Nearly every time I have heard Moorcock praised, the praise starts here: “His hero is a total sociopath. He’s an unrepentant sociopath, and at the end of his journey, he’s still a totally unredeemed sociopath. Isn’t that great?!”

For the first time, I will say out loud what I have always thought in response: “It might seem great to a writer or a reader who has never been at the mercy of a real live sociopath. Try that sometime, and see how much you want to read about that guy as a hero afterward.”

As a person who has survived a years-long run-in with someone else’s socipathy, I find it somewhere between ironic and pathetic that an author who has spent multiple books valorizing a sociopath thinks he is in a position to judge anyone other than himself as “morally bankrupt.”

Moorcock thinks it’s infantile to prefer a story about people resisting cruelty over a story that admires and makes excuses for cruelty. As a primary caregiver to young children, I have observed that no one hates infants so much as toddlers do, yet strangely no one seems to object to Moorcock’s toddlerism.

Many people I respect and care about have loved Moorcock’s books, the Elric novels in particular. That’s fine. There’s room in the canon for every kind of excellence, even the sick kinds. But when preferring Elric over Aragorn is held up as a test of the reader’s maturity, the results are not what Moorcock believes them to be.

(I’m sorry it’s inflammatory. Can’t be sorry I said it.)

It’s all good with me, Sarah, nothing inflammatory to see here.

Thomas Parker

I’m not someone who believes that everything can be excused by saying “it’s a joke/a satire/a parody”, but that said, I do think that there is more than just a bit of the above in a lot of Moorcock, especially in Elric. I’ve always thought that the best Eternal Champion sequence is the one that gets least talked about – Corum. He’s the most humane and sympathetic of the major heroes, the one whose story is the most truly tragic ad moving.

Jackson Kuhl

It’s notable the article gives Moorcock more credit for his role as an editor than as a writer. I love his early Elric work but much of his Eternal Champion cycle is garbage, with the Corum books in particular being unreadable. Moorcock has admitted he wrote 15,000-20,000 words a day and fired them straight off to a beta reader, never editing or rereading the manuscripts. While I think he has a certain point about Tolkien (I love The Hobbit but hate the Ludditism), I have a hard time taking his criticisms of another writer seriously when he himself is a joke. I have a copy of Mother London but have never bothered to crack its covers. Why should I? How can I tell which book was written seriously and which wasn’t?

Sarah, there are many interpretations of Elric. Moorcock clearly was very influenced by Freud and feminism when he wrote the original stories (by which I mean everything pre-Pearl), and I’ve always seen Elric as a Byronic hero who is addicted to his big black throbbing sword. He’s a junkie with a heart of gold! He can’t help thrusting it into people! So I take the counterculture sexual revolution interpretation.

Bob, I’d like to see some documentation for that claim about Chandler. He was always very critical of other writers in the genre (his cynicism of Jim Thompson is especially hilarious) but I’ve never read anything where he denigrated the genre itself.

Sarah Avery

John, thank you for pointing me back to the actual text of the Epic Pooh essay. I’d read it once, but so long ago I couldn’t recall most of the particulars. From there I went to the 2002 interview mentioned upthread, which I hadn’t read before.

As a reader, Moorcock seems to advocate for a lot of the same writers I do, and for a lot of the same reasons. I admire the creative work ethic that drives him to make each new book harder to write, to break deliberately the things that would make a book thoughtlessly easy. The admiration many of my peers have for him makes more sense in that light.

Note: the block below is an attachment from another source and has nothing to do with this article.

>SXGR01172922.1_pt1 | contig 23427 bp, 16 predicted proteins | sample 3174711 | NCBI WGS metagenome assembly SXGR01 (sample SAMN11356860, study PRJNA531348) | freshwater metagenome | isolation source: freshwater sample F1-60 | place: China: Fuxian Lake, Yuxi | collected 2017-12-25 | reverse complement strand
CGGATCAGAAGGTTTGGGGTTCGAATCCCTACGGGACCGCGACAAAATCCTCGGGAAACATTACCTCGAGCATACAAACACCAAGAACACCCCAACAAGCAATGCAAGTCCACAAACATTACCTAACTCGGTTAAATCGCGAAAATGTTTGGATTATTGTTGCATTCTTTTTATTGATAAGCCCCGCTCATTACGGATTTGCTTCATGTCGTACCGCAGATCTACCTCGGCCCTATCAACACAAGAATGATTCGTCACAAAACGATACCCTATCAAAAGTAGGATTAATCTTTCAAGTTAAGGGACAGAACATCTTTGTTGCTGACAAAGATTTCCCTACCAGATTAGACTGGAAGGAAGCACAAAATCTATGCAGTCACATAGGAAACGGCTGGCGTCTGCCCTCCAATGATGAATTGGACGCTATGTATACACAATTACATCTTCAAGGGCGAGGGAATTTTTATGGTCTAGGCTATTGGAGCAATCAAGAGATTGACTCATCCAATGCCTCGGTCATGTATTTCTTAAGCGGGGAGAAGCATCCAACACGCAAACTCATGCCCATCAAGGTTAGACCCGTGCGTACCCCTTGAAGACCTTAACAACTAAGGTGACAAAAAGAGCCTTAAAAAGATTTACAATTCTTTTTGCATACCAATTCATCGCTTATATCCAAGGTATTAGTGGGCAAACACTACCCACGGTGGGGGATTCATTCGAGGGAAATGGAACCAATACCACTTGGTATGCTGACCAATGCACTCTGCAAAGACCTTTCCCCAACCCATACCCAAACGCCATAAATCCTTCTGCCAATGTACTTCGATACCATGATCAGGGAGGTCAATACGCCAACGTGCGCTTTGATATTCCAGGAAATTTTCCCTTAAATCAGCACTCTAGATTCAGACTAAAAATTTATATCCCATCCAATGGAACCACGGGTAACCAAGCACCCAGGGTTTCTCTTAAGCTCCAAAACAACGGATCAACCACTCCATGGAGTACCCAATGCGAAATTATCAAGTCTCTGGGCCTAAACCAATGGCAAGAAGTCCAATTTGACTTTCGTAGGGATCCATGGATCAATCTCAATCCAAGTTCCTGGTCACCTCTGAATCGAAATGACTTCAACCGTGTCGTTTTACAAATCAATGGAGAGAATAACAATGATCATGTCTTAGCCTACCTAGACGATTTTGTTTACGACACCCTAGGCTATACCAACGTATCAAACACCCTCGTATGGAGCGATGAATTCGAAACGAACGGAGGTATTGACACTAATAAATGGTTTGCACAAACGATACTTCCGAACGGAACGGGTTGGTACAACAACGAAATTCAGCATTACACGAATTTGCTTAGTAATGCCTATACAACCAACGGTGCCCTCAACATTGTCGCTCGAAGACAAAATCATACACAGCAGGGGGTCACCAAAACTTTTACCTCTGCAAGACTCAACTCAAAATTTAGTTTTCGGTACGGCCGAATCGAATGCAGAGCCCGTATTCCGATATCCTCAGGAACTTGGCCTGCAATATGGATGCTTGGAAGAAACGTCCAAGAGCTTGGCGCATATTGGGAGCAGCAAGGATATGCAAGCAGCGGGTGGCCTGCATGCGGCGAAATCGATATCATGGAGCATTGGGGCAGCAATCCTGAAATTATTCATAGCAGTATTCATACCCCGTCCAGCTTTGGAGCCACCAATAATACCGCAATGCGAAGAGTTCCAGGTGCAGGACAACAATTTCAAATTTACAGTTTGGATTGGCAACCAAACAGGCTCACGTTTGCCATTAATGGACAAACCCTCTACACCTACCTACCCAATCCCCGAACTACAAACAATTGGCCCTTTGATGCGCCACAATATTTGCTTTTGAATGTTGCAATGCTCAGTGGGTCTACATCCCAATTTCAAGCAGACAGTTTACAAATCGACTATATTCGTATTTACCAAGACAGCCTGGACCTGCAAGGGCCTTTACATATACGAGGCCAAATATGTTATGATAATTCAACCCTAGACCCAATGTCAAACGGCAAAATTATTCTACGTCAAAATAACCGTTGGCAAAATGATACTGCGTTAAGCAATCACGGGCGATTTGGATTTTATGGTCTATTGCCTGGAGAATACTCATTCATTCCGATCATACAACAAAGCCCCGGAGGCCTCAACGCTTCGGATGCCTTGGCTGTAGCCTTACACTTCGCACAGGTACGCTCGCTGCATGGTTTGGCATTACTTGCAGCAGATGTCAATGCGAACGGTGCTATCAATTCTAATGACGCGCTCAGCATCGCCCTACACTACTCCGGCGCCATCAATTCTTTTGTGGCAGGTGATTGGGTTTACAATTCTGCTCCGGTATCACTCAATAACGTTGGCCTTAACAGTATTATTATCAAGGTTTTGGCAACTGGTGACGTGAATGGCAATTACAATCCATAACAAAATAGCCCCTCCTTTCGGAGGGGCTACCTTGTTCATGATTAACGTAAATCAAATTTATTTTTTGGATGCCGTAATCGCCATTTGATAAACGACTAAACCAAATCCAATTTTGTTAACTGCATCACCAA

Nonetheless, when someone goes out of his way repeatedly to represent rage as a virtue in its own right, and to treat comfort as a dirty word, that person earns my suspicion for reasons that have nothing to do with politics.

GMD, I wonder which parts of “Epic Pooh” you had the most trouble taking seriously. I did, too, and I’m not sure whether my reasons would be common or rare.

Much of Moorcock’s objection to fantasy written for or read by the young seems to boil down to this: It reminds him of books his parents read to him when they wanted him to go to bed, and Moorcock is — or at least was when he wrote that essay– still indignant about his childhood bedtime. His parents wanted to comfort him! The nerve! I reread those paragraphs several times, wanting to make sure I wasn’t misreading his tone. After all, I was an oppositional insomniac at age 7. When my own seven-year-old blows up at my efforts to help him calm down enough to get adequate sleep, I usually phone my parents the next day, apologize for having been an impossible child, and share a good laugh with them. Is Moorcock laughing at himself here?

I would like to believe he’s got enough perspective to do that, but the rest of the text doesn’t support such an interpretation. Books that offer comfort are, to him, the enemy. Escape from suffering is for weaklings, and rage is the one acceptable response to injustice. Books that rage insufficiently are morally bankrupt. People who rage insufficiently are morally bankrupt.

Is it an ad hominem attack if I say that some of the sentences in that essay reminded me more of my sons’ tantrums, and the ones I used to throw as a toddler, than they reminded me of anything else? I can see how accusing Moorcock of toddlerism was name-calling, especially when I had no fresh recollection of anything he’d written, but now I’m in the embarrassing position of thinking I was right by accident.

[…] who penned a thoughtful analysis of Michael Moorcock for The New Yorker back in January, “The Anti-Tolkien” — is at it again. This time, he takes a look at the often challenging work of Gene […]

Would love your thoughts, please comment.x